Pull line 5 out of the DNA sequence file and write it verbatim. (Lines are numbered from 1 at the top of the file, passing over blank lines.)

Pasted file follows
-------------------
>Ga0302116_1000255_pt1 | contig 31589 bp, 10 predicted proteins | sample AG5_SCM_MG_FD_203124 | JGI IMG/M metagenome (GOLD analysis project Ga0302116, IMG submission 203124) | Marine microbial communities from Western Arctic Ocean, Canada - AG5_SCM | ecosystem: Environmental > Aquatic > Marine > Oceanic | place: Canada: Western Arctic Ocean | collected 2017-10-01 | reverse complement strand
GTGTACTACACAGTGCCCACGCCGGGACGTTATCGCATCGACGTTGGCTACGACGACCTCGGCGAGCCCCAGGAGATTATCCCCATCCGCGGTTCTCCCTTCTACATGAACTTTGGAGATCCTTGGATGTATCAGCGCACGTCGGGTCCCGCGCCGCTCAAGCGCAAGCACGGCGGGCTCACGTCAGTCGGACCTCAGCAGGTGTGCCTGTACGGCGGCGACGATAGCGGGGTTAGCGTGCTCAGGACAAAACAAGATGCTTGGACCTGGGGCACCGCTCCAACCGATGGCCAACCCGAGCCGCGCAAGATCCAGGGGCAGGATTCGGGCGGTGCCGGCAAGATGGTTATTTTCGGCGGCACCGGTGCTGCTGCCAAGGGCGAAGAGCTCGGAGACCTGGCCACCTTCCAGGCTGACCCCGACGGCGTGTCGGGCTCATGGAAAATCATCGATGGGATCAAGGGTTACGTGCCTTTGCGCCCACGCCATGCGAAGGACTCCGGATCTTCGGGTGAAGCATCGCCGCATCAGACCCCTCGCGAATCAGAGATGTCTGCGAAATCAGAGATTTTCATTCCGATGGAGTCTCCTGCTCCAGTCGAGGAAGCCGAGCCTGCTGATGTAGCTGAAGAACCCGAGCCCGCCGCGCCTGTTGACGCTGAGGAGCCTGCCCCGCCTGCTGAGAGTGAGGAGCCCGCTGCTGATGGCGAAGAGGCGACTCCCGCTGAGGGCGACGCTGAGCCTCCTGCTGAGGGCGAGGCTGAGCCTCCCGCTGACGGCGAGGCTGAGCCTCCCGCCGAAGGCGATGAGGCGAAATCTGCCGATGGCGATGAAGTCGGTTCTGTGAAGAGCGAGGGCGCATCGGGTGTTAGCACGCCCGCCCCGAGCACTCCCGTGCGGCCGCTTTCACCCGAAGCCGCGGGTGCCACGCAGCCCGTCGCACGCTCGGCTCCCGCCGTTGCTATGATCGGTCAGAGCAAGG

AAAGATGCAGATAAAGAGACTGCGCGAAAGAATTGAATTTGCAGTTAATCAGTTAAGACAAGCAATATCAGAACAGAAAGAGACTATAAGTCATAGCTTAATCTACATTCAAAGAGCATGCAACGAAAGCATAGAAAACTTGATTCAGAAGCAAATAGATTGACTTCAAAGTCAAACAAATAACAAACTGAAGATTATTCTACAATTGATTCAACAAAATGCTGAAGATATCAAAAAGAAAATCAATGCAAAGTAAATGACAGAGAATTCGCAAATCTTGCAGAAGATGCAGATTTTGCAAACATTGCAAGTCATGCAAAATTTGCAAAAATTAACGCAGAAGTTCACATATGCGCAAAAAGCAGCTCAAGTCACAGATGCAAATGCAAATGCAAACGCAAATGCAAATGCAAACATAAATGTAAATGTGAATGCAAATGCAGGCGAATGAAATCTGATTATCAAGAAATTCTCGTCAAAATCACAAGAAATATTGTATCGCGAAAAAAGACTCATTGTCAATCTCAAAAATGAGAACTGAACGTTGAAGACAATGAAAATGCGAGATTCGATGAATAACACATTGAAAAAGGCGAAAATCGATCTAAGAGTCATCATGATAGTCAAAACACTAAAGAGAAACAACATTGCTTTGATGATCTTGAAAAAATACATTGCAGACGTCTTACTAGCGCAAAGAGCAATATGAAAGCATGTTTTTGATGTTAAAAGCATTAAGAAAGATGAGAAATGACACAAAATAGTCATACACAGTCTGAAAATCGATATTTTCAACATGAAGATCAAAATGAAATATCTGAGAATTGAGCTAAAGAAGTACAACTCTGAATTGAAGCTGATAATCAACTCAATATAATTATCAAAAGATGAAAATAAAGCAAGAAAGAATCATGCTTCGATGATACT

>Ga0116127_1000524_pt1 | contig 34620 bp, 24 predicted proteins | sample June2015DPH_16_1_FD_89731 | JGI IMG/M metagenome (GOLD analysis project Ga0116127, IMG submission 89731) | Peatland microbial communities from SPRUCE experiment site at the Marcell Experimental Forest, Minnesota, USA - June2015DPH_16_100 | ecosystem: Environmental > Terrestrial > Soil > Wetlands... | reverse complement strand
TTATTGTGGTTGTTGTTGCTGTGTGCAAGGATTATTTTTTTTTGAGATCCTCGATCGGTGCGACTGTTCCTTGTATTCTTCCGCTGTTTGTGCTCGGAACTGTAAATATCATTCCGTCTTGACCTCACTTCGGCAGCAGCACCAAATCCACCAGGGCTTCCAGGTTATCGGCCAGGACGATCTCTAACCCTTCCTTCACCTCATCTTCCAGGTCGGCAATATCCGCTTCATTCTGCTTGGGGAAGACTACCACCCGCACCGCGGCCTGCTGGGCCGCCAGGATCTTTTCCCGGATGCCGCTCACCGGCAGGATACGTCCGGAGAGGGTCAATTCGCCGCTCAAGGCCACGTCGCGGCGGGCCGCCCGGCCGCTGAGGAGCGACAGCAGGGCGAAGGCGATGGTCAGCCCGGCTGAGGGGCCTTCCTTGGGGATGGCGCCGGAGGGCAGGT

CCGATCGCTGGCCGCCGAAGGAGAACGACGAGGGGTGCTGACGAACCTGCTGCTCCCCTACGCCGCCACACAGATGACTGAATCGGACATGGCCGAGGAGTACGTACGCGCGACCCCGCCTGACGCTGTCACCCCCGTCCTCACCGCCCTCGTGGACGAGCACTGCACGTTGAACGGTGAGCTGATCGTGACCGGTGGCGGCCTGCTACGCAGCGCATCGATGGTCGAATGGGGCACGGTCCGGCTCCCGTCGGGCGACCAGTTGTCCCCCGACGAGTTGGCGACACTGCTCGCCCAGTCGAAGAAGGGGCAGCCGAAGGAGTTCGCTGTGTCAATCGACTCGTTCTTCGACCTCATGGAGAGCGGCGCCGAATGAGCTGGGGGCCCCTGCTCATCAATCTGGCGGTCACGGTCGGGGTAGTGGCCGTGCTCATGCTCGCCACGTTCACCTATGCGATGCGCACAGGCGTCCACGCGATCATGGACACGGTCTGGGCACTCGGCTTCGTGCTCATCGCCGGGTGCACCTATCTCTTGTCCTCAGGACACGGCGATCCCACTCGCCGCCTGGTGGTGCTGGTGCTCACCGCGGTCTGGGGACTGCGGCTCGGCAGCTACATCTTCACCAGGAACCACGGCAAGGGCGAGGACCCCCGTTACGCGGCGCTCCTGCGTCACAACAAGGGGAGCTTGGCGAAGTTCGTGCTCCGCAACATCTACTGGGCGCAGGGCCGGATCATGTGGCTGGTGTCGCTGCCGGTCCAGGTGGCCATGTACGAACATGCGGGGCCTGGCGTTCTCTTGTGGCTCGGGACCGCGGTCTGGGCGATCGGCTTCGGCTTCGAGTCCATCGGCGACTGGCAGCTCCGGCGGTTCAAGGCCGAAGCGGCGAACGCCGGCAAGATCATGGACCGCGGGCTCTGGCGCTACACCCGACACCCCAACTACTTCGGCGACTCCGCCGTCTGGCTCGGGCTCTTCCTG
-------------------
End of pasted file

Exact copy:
TTATTGTGGTTGTTGTTGCTGTGTGCAAGGATTATTTTTTTTTGAGATCCTCGATCGGTGCGACTGTTCCTTGTATTCTTCCGCTGTTTGTGCTCGGAACTGTAAATATCATTCCGTCTTGACCTCACTTCGGCAGCAGCACCAAATCCACCAGGGCTTCCAGGTTATCGGCCAGGACGATCTCTAACCCTTCCTTCACCTCATCTTCCAGGTCGGCAATATCCGCTTCATTCTGCTTGGGGAAGACTACCACCCGCACCGCGGCCTGCTGGGCCGCCAGGATCTTTTCCCGGATGCCGCTCACCGGCAGGATACGTCCGGAGAGGGTCAATTCGCCGCTCAAGGCCACGTCGCGGCGGGCCGCCCGGCCGCTGAGGAGCGACAGCAGGGCGAAGGCGATGGTCAGCCCGGCTGAGGGGCCTTCCTTGGGGATGGCGCCGGAGGGCAGGT